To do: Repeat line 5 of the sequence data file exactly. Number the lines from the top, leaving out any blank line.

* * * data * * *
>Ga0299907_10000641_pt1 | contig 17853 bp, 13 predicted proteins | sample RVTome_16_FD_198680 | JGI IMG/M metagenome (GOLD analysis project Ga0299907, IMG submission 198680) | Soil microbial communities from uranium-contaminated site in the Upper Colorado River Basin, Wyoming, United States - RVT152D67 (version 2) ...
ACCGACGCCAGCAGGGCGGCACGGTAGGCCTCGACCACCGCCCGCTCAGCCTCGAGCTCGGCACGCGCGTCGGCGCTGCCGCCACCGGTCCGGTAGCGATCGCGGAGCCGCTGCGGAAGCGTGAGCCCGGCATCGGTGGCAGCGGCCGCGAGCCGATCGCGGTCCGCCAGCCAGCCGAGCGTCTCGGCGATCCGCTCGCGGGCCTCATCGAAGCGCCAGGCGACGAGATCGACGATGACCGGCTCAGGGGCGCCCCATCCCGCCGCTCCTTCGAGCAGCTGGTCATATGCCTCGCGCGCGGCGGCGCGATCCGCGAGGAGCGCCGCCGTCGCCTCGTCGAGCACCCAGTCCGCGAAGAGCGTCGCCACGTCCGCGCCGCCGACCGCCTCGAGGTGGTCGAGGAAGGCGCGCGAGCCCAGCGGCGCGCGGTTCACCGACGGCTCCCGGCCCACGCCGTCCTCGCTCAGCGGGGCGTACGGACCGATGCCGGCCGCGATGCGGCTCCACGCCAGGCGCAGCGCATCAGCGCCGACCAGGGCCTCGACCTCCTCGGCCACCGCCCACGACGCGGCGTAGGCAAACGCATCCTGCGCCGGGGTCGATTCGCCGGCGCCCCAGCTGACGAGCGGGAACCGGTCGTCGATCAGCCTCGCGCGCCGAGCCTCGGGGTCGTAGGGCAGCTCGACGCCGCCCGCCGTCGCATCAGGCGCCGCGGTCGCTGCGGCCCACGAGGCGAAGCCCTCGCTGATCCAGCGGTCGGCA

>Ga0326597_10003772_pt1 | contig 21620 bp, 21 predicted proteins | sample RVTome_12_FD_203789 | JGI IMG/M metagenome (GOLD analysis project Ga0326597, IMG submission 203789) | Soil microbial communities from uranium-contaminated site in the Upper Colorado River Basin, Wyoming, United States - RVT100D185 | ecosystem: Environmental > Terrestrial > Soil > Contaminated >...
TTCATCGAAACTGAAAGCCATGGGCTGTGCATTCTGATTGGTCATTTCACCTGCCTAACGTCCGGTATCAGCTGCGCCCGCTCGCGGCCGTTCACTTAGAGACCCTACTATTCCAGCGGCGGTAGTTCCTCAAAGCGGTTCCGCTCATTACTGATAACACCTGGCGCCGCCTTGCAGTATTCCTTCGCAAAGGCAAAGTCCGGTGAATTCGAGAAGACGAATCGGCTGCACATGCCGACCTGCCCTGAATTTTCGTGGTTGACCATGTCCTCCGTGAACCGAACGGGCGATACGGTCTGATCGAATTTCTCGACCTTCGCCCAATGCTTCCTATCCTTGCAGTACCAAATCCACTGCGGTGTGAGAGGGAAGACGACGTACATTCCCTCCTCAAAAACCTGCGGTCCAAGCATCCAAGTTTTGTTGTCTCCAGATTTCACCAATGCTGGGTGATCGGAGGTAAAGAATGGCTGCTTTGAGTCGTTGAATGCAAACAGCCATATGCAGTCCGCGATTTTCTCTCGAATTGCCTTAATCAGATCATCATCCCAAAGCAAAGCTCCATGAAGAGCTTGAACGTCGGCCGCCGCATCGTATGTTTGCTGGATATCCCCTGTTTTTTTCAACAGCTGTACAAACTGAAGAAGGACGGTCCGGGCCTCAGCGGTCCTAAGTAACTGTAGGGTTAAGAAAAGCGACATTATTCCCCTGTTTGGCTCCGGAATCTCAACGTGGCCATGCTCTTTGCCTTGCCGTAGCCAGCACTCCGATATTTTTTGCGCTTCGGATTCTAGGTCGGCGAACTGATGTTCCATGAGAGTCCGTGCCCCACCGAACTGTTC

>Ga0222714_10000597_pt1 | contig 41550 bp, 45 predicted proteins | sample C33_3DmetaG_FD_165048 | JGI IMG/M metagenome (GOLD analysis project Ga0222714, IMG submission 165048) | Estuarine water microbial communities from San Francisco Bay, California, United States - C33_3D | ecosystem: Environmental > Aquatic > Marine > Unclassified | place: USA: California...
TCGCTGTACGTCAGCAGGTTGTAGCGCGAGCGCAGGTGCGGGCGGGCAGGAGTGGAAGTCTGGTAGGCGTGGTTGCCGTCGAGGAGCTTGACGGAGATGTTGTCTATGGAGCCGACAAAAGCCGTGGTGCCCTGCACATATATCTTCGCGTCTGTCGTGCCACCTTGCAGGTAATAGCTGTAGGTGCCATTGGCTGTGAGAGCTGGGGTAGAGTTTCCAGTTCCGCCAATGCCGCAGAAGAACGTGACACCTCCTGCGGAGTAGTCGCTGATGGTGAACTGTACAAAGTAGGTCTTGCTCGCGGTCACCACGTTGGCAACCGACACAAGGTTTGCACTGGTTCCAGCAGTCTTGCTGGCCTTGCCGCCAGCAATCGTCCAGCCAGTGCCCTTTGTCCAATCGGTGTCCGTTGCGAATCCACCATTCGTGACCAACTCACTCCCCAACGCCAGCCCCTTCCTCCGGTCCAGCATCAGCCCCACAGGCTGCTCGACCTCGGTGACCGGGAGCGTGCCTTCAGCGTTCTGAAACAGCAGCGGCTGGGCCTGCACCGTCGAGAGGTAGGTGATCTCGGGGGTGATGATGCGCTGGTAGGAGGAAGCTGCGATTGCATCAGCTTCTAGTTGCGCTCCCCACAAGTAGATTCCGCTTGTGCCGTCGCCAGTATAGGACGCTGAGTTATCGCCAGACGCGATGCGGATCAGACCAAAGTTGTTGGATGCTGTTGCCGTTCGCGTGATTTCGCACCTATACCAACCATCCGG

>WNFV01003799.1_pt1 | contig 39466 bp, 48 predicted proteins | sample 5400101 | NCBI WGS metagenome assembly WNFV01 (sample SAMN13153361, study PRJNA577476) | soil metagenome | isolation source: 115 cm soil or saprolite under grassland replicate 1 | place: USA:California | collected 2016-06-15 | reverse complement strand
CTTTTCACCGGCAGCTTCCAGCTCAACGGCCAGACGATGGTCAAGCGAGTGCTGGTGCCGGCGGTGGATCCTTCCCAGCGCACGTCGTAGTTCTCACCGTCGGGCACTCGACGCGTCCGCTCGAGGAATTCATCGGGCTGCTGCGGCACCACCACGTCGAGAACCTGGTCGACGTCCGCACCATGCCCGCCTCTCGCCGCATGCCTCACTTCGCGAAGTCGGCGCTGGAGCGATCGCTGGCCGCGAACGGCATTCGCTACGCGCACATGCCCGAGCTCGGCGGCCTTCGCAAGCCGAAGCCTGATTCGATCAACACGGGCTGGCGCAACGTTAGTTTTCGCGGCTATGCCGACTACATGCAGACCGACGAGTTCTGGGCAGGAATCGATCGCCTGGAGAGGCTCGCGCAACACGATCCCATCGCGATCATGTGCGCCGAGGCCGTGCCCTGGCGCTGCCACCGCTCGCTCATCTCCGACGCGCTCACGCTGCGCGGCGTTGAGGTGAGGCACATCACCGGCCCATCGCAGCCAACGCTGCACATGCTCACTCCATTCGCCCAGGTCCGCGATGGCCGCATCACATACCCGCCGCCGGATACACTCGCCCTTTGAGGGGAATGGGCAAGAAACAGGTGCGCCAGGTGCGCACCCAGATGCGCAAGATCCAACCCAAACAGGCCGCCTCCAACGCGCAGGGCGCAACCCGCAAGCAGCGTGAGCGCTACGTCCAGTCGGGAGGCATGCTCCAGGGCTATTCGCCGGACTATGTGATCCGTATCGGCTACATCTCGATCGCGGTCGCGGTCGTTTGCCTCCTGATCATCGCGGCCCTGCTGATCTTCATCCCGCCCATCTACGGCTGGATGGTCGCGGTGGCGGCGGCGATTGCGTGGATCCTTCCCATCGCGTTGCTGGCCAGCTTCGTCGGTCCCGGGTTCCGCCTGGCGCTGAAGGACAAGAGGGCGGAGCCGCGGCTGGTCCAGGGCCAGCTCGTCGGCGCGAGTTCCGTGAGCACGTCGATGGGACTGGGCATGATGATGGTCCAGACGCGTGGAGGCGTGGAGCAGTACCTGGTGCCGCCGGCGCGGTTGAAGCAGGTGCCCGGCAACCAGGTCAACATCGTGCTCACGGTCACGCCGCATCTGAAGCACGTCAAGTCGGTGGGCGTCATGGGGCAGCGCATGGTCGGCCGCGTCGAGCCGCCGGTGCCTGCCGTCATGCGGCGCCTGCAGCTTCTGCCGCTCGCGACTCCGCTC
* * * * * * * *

>Ga0222714_10000597_pt1 | contig 41550 bp, 45 predicted proteins | sample C33_3DmetaG_FD_165048 | JGI IMG/M metagenome (GOLD analysis project Ga0222714, IMG submission 165048) | Estuarine water microbial communities from San Francisco Bay, California, United States - C33_3D | ecosystem: Environmental > Aquatic > Marine > Unclassified | place: USA: California...